Sisters of Blood and Spirit Page 68

I waited until the others were a little over halfway to the tree before setting out to follow them. The moment I swung my leg over the dilapidated fence and let my foot hit asylum ground I felt a jolt up my leg. This place had gotten a taste of me the other night, and this second taste was only going to increase its appetite.

The ground wasn’t consecrated. How could they not consecrate a freaking cemetery? Consecration wasn’t a guarantee that ghosts couldn’t get in, but it made it really difficult for them. The fact that this land hadn’t been blessed meant that it was just another part of the asylum—and Bent had free domain.

I had two shovels over my shoulder as I broke into a jog. I wanted to yell at them to find the grave, but I didn’t dare make that much noise. Up ahead I could see the flashlights come on, beams moving across the ground. I thought I heard Ben call out that he’d found it. A few seconds later they all gathered around one spot, and Ben began placing iron on the ground.

I ran faster. When I reached them, I dropped the shovels and immediately went to work on the iron rods. “Start digging!” I ordered.

No one argued. Shovels struck the grass—clumps went flying.

And a buzzing like a thousand bees grew louder in my head. They were coming, and we didn’t have iron around three quarters of the grave yet. We were laying the rods length-wise on the ground, end to end around the perimeter, leaving enough room for the diggers inside. I tossed Kevin a can of salt.

“Pour it inside the iron,” I instructed. The air went still—too still. My heart hammered in my chest, slamming my ribs. So many of them coming. I could feel them in my head, under my skin. They whispered to me in incoherent dark-tongues, trying to heighten my fear with their voices.

I drew a deep breath. I was not afraid. Okay, I was very afraid, but I would not allow my fear to rule me. I grabbed for the little flags I’d put in the supply box and began shoving their pointed ends into the ground inside the iron rectangle. On them, Ben had drawn pujok like the one in Gage’s hospital room.

A screech pierced my mind. I glanced up and saw what looked like a giant bat flying toward me. Only it wasn’t a bat. It was ghosts. And they were manifesting.

Shit. I hoped no one else looked up. Frantically, I kept slapping rods onto the grass, shoving flags in every few feet. There was just one corner left to cover. The others had a couple of feet dug down already—there hadn’t been any rain in a while and the ground was dry and light. But they still had a lot of grave to uncover.

The bat broke up, bits of black dropping to the ground. They were maybe five or ten feet away. At least ten of them—the rest circled above. Reinforcements. If just one of them attacked right now we’d be screwed.

I shoved the remaining flags into the ground and stood up. I took the iron bar Ben had given me out of the box. It was cool against my hot, damp palms.

“Lark?” Ben asked. I could hear a little tremor in his deep voice. “What are you doing?”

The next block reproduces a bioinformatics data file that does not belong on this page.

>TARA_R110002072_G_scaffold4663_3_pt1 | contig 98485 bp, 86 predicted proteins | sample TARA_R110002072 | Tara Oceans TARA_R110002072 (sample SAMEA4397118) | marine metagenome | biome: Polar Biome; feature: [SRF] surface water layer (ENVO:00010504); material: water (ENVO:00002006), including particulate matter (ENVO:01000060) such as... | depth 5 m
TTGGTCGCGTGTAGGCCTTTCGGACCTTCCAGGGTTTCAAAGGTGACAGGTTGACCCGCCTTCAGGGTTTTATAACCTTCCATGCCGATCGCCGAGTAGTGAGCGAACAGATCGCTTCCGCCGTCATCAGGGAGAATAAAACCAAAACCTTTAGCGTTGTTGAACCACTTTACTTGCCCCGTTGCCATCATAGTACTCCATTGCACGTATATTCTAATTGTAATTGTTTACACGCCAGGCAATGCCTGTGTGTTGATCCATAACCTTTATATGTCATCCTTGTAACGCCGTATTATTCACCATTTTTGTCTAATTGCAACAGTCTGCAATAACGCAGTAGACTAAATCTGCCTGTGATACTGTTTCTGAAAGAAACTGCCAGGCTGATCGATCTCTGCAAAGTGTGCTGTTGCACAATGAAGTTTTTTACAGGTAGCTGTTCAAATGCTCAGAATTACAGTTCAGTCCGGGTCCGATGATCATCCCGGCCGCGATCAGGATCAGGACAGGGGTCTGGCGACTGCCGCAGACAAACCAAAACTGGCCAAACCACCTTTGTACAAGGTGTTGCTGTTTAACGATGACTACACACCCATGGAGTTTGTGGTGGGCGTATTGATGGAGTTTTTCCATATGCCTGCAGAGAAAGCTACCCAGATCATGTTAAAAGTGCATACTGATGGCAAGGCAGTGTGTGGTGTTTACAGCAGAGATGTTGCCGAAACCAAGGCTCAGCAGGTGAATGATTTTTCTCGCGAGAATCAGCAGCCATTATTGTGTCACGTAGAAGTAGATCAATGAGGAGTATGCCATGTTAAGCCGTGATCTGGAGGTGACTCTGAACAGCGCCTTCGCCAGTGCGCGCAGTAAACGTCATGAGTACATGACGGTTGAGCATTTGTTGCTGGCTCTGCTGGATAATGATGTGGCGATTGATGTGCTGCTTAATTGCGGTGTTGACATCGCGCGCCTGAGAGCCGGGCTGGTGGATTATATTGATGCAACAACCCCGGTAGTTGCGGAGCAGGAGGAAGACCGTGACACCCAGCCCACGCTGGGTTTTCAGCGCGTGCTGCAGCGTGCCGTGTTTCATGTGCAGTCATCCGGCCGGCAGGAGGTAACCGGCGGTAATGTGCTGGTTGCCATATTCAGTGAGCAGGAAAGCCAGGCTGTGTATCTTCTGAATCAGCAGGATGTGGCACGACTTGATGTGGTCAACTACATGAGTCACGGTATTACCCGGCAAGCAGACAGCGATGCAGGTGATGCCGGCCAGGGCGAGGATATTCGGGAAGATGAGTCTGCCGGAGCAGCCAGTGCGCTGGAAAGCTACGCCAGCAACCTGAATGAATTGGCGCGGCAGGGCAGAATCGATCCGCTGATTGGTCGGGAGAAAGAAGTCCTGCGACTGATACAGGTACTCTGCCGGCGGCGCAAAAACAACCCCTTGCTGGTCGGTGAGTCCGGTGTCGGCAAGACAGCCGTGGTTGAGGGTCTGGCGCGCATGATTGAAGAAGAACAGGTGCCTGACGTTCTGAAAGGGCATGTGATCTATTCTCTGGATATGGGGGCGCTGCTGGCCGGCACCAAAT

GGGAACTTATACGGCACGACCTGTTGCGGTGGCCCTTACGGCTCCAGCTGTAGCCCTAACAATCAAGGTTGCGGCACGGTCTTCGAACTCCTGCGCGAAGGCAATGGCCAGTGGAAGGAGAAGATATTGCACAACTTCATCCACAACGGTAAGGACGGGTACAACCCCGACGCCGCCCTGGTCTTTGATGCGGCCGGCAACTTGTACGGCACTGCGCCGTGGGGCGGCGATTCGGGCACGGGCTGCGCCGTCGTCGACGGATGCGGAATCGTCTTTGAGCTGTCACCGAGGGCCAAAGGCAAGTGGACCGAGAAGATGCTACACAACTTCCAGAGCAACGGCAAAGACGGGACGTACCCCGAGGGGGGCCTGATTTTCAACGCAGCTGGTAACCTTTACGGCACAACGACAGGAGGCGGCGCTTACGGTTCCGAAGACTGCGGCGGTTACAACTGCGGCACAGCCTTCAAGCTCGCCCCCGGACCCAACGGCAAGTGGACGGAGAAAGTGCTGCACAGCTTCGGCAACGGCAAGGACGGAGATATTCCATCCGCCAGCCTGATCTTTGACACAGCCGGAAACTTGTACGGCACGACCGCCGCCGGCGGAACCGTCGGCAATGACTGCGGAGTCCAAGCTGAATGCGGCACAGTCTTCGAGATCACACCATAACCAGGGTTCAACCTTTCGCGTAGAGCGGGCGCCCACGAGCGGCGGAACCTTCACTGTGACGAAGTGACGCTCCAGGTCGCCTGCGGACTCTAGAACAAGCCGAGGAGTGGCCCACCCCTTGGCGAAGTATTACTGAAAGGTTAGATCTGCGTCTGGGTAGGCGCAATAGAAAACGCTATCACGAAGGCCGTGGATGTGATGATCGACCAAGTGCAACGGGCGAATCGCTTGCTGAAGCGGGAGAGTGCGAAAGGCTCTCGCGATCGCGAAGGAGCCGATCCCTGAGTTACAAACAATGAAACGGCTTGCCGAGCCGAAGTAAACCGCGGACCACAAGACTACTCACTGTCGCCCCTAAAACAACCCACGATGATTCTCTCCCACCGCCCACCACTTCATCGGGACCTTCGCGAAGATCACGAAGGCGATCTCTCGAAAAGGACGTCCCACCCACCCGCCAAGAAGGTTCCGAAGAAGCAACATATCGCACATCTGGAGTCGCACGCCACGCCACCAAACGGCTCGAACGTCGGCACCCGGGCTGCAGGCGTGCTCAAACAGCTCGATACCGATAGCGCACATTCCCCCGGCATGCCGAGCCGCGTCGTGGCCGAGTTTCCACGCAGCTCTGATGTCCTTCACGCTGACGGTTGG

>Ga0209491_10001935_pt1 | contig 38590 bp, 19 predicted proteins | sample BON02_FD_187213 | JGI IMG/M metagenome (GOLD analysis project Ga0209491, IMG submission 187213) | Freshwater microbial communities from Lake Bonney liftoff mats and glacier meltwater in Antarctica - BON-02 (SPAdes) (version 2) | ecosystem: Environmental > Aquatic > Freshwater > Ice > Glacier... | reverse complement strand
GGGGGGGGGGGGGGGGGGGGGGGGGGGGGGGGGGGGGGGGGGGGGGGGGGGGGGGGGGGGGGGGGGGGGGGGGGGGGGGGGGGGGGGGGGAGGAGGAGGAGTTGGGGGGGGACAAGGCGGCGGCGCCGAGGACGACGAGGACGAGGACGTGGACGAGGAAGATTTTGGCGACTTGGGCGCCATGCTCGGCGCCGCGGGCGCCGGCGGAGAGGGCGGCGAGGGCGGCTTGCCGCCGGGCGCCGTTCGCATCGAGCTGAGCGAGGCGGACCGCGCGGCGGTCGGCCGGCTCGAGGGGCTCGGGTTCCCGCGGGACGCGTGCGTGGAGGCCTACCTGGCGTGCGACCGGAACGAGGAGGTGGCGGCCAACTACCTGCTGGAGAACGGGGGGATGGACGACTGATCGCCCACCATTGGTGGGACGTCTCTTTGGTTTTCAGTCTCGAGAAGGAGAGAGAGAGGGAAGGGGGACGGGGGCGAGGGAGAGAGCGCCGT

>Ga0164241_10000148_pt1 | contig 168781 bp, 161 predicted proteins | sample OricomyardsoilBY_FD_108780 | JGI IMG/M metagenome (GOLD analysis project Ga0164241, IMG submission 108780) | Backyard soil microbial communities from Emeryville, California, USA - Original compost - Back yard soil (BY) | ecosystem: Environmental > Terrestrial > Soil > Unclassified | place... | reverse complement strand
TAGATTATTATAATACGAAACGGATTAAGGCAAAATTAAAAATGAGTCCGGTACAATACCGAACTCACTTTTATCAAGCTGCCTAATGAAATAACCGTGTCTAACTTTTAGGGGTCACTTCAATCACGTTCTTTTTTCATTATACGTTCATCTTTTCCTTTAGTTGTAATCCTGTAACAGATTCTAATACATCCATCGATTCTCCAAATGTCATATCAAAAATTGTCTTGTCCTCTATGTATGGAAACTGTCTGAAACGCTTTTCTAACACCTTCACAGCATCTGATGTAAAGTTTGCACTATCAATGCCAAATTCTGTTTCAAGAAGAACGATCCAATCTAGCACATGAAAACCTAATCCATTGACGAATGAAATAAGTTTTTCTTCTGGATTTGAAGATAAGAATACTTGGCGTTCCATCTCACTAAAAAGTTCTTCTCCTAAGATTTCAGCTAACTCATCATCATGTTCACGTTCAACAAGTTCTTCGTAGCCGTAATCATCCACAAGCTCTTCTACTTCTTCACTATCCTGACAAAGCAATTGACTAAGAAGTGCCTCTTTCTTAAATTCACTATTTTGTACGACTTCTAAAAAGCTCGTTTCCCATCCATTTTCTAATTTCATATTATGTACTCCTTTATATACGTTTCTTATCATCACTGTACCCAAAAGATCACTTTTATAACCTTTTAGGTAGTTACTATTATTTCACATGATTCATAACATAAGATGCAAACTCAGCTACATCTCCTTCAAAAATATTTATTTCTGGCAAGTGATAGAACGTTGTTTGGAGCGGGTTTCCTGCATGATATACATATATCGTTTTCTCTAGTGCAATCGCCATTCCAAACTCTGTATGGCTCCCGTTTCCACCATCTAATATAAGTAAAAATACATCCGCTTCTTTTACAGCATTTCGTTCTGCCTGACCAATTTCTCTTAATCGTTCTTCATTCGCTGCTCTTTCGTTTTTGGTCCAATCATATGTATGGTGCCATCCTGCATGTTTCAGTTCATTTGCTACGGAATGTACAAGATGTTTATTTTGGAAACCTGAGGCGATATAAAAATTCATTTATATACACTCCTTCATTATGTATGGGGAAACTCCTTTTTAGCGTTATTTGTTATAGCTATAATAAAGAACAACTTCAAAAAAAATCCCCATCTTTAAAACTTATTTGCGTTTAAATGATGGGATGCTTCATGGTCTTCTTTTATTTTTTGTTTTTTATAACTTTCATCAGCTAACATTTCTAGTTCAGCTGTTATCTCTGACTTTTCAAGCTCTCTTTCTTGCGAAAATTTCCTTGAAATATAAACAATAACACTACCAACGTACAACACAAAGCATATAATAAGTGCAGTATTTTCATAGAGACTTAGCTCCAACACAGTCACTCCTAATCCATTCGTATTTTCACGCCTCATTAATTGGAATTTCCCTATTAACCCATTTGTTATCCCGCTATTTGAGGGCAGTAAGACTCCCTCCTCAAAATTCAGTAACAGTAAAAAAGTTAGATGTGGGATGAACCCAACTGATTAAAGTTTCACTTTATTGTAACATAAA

I glanced over at my shoulder at him. “Get that perimeter down.”

And then I stepped out to confront the ghosts. I smiled as I looked at their decrepit faces. “Which one of you bitches wants to go first?”


Roxi and Gage were nervous, I could tell. If I could communicate with them I could calm their minds. Bent wasn’t going to come for either one of them.

Bent was going to come for me.

I wasn’t sure if Lark knew it, though some part of her must. It was the only reason she’d have allowed me to be somewhere other than her side. My sister was overly protective, and paranoid, but she wasn’t stupid. Not usually. With me somewhere else, it forced Bent to chase me. That meant he couldn’t attack them.

That was the theory. I’d never met a ghost who could be in more than one place at once. Of course, there was always the chance that Bent would completely destroy me and then my sister, or start with Lark and then come for me. I tried not to think about that. Instead, I reminded myself that Bent thought himself incredibly powerful—and he was. But so was I. I might not know how to best use my power, but I was well aware of possessing it.

So, I lurked as Roxi and Gage watched some awful reality show on the hospital television, and waited. I’d have left here altogether if I hadn’t been worried there was some small chance that Bent would attack the two of them just for fun. He didn’t seem to have an agenda beyond increasing his forces.

“You’re here again” came a voice from the door of Gage’s room.

I turned—it was the man with the bloody legs and hospital gown. “Hello.”

“If you’re here, does that mean he’ll be here, as well?”

“I think so.”

He frowned. “Why would you do that?”

“Because I want to stop him, but I need to protect my friends.”

He peered past me at Gage and Roxi. “They don’t even know you’re here.”

“That doesn’t matter. I’m still going to protect them.”

“Who’s going to protect us?”

He had been a grown man when he’d died—at least in his early forties. I assumed he’d been a fully functional mortal. “You are.”

Johnny Shirt shook his head. “He’s too strong.”

“There’s one of him, and a whole bunch of you just wandering these halls. If you stand against him he can’t hurt you. That’s just simple math.”

“That’s easy for you to say, you’re Dead Born.”

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